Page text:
why are people setting off fireworks the entire State is On Fire, You Absolute Demons
it is!!! 106 degrees out!! Tomorrow it will be hotter! Everything is 800 percent more flammable!! I’m flammable! You’re flammable!! The fragile state of my mental and emotional health is flammable and the Boom Boom Crack of Fireworks ain’t helping!!!!
During the CBS Democratic debate on Saturday, November 14, 2015, former Secretary of State Hillary Clinton tried to use the tragedy of 9/11 as a political excuse for her coziness with Wall Street interests, including the millions she has received in Wall Street campaign funding over her career. That defense of the Clinton campaign’s corporate fundraising has been widely assailed in the media and on social media. In an attempt to divert the public’s gaze from Wall Street coziness, the Clinton campaign has launched a false attack on universal health care – something she has previously supported. The Clinton campaign received more contributions from the pharmaceutical industry than any other – Republican or Democrat – through the first six months of the campaign. So, what is this false attack really all about: either Secretary Hillary Clinton is repudiating years of advocating for universal health or she’s playing politics with the health of America’s families.
It’s hard to understand how someone who claims to have been a supporter of universal health insurance for years is suddenly moving to the right and attacking universal health care. Or, maybe it’s not:
The Clinton campaign received far more money from the drug and medical device industries than any other presidential candidate in either party during the first six months of the campaign, according to figures compiled by the Center for Responsive Politics. She accepted $164,315 during that period.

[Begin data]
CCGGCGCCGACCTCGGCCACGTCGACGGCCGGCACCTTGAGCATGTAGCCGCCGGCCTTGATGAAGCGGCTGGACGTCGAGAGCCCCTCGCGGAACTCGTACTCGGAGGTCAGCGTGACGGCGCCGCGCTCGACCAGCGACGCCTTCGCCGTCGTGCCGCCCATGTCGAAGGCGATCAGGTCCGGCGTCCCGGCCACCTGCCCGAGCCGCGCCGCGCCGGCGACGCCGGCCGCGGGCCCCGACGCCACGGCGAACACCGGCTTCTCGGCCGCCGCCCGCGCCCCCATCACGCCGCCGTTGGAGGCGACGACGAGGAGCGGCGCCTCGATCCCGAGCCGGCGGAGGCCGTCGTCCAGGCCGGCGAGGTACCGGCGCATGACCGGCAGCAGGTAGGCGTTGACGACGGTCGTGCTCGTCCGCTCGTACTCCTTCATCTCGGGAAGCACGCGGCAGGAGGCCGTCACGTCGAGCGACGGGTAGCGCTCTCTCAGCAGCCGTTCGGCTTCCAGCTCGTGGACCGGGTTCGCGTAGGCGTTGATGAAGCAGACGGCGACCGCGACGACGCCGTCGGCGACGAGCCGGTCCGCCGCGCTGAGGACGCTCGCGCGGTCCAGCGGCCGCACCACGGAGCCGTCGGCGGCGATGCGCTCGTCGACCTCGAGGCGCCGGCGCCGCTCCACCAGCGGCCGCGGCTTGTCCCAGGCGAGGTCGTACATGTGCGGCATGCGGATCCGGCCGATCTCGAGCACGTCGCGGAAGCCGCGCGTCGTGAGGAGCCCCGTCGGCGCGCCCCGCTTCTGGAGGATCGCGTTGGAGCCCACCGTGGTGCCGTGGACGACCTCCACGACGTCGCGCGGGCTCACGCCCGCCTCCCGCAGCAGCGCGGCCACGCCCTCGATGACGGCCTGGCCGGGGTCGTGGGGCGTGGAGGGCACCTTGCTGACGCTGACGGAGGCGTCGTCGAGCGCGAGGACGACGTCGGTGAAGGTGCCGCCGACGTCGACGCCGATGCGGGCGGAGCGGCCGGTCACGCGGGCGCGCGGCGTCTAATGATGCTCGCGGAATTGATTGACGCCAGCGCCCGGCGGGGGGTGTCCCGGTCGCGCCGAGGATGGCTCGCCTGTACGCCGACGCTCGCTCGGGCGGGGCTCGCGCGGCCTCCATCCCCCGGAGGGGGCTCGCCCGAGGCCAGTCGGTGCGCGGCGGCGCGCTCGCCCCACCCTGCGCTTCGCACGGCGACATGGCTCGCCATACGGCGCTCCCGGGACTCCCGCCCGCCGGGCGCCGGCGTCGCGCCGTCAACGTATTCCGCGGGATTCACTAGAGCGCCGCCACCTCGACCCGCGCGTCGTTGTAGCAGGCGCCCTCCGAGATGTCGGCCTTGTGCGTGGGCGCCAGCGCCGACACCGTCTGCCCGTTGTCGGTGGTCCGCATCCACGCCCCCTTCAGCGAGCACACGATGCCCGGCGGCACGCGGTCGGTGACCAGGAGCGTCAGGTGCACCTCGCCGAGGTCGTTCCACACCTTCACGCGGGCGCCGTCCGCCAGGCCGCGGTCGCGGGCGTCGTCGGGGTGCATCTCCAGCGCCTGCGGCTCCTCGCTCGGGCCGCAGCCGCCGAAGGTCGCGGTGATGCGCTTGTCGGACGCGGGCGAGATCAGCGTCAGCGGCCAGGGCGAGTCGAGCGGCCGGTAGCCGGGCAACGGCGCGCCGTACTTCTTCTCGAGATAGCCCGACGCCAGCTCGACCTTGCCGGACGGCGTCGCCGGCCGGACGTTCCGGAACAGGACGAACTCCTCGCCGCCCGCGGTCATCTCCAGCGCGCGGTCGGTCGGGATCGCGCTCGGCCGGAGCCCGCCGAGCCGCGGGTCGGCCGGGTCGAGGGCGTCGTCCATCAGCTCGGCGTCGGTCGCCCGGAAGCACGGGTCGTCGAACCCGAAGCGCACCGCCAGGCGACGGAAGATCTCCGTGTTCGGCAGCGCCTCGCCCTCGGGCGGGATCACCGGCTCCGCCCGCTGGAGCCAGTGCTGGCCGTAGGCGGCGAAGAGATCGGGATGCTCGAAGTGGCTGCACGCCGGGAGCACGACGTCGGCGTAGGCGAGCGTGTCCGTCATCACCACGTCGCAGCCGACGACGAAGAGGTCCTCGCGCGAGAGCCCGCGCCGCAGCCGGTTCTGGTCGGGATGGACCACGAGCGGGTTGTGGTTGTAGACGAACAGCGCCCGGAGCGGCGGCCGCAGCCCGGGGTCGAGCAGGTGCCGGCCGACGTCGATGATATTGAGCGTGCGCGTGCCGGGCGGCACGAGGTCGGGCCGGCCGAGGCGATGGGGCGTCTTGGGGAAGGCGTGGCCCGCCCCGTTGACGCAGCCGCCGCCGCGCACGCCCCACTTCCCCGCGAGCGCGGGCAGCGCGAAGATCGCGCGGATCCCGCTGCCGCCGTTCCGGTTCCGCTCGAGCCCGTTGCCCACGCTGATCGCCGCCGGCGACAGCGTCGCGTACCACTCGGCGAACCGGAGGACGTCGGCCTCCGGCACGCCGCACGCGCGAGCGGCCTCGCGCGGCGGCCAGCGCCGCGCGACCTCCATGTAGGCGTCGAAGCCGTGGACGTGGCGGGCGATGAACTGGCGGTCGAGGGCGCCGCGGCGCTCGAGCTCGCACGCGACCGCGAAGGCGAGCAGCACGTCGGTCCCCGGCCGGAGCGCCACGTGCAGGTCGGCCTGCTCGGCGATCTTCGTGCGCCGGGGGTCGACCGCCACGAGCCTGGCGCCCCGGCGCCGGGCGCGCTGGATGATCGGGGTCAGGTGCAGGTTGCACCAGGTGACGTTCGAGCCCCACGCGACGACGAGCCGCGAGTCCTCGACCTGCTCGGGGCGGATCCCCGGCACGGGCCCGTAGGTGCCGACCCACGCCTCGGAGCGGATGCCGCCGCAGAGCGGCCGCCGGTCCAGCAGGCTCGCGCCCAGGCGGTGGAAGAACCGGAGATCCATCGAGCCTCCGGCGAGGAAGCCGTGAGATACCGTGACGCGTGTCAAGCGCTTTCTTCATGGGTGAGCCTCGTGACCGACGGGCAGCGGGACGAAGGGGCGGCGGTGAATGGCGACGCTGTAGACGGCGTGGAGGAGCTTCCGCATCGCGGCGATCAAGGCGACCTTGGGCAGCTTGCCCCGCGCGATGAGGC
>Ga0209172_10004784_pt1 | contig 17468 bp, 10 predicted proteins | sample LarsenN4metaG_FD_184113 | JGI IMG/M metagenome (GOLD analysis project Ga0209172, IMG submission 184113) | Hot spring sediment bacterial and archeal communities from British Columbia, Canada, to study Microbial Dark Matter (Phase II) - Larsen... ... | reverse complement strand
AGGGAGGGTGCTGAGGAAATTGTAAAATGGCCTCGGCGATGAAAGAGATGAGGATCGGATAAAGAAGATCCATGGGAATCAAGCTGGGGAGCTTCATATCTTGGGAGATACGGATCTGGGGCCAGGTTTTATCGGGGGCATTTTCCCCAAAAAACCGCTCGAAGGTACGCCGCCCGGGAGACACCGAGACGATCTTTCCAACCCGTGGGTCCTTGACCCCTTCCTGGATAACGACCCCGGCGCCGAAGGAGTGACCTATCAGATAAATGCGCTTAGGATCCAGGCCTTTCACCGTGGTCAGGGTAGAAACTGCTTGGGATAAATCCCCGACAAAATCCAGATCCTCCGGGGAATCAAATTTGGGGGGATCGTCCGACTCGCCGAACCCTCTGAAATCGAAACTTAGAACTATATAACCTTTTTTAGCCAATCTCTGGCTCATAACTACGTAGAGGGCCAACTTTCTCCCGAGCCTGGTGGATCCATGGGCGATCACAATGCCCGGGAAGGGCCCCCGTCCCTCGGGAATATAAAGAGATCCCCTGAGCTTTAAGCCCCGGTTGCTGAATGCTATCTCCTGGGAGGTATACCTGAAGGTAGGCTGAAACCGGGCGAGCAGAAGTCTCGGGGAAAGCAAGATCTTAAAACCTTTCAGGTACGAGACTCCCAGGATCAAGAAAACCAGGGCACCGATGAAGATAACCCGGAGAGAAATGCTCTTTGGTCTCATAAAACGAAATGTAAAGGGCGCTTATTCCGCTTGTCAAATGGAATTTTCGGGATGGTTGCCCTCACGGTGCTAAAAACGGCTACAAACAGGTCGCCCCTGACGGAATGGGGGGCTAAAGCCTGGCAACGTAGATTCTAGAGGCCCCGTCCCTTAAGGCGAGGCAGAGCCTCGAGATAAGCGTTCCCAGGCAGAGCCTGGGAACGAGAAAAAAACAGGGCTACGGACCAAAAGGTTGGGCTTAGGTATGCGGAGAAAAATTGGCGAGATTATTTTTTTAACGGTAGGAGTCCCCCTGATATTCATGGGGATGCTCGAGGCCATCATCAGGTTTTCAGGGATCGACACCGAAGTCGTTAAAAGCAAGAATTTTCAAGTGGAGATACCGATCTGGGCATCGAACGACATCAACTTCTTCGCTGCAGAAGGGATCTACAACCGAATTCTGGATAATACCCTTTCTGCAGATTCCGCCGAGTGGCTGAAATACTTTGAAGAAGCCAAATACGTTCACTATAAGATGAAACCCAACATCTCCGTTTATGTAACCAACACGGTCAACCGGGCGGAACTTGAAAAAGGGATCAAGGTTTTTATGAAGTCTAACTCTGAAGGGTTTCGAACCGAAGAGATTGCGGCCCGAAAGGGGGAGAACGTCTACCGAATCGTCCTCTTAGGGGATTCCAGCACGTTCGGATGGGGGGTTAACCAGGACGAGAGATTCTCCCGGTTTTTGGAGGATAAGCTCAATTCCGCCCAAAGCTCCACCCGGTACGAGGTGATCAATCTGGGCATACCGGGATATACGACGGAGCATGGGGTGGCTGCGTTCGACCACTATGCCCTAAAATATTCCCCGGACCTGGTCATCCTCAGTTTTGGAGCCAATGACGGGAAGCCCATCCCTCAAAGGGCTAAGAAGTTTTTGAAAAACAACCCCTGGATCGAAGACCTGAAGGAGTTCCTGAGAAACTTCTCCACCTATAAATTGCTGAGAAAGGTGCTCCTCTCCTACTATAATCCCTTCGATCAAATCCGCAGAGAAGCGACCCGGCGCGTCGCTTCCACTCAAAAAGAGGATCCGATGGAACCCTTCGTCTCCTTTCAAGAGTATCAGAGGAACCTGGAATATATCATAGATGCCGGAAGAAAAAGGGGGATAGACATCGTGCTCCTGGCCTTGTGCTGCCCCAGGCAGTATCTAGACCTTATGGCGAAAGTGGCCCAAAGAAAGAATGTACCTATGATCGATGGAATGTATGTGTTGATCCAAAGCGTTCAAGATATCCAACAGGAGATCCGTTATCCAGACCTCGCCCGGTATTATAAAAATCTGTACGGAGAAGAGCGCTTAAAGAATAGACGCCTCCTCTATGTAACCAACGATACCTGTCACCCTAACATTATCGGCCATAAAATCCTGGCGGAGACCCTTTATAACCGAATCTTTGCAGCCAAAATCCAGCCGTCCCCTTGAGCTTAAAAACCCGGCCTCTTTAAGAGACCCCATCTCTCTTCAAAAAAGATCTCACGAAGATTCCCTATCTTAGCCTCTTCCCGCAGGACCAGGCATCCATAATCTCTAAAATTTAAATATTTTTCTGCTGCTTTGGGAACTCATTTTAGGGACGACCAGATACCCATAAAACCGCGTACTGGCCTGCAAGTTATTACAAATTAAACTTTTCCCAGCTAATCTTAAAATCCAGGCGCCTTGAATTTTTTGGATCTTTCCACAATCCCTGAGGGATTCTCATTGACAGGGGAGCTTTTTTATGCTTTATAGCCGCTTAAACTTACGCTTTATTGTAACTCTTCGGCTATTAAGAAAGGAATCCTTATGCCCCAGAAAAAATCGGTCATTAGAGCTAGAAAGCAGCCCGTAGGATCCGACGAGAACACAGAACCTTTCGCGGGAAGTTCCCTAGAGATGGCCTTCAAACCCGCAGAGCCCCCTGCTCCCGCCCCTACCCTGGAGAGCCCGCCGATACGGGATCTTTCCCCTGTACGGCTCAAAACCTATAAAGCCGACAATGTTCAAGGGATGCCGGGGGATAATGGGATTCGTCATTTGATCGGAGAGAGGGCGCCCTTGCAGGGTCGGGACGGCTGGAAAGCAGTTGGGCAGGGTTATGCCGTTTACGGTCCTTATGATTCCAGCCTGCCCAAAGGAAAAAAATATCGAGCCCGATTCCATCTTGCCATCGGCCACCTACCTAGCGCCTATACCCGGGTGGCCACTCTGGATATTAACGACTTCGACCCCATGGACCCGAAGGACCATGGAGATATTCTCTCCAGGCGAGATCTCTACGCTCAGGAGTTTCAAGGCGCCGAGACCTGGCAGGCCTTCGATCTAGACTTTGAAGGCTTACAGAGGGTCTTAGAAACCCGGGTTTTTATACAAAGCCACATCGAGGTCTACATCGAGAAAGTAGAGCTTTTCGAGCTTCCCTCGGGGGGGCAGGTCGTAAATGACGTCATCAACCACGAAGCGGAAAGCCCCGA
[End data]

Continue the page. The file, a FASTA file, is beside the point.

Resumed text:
At the same time, she has accepted significant contributions from individual donors. She received contributions, for example, from two executives at Jazz Pharmaceuticals, which raised the price of a drug used to treat sleep disorders by more than 800 percent, from roughly $2 to $19 a pill.
So, what is this false attack really all about: either Secretary
Hillary Clinton is repudiating years of advocating for universal health
or she’s playing politics with the health of America’s families.
It’s hard to understand how someone who claims to have been a
supporter of universal health insurance for years is suddenly moving to
the right and attacking universal health care. Or, maybe it’s not:
Clinton campaign received far more money from the drug and medical
device industries than any other presidential candidate in either party
during the first six months of the campaign, according to figures
compiled by the Center for Responsive Politics. She accepted $164,315
during that period.
This is one of the many reasons I won’t support Hillary Clinton in the primary. I just don’t believe her when she claims to have strong progressive beliefs and values. She isn’t going to fight for the things that are important to me the way Senator Sanders will, because those things aren’t truly important to her.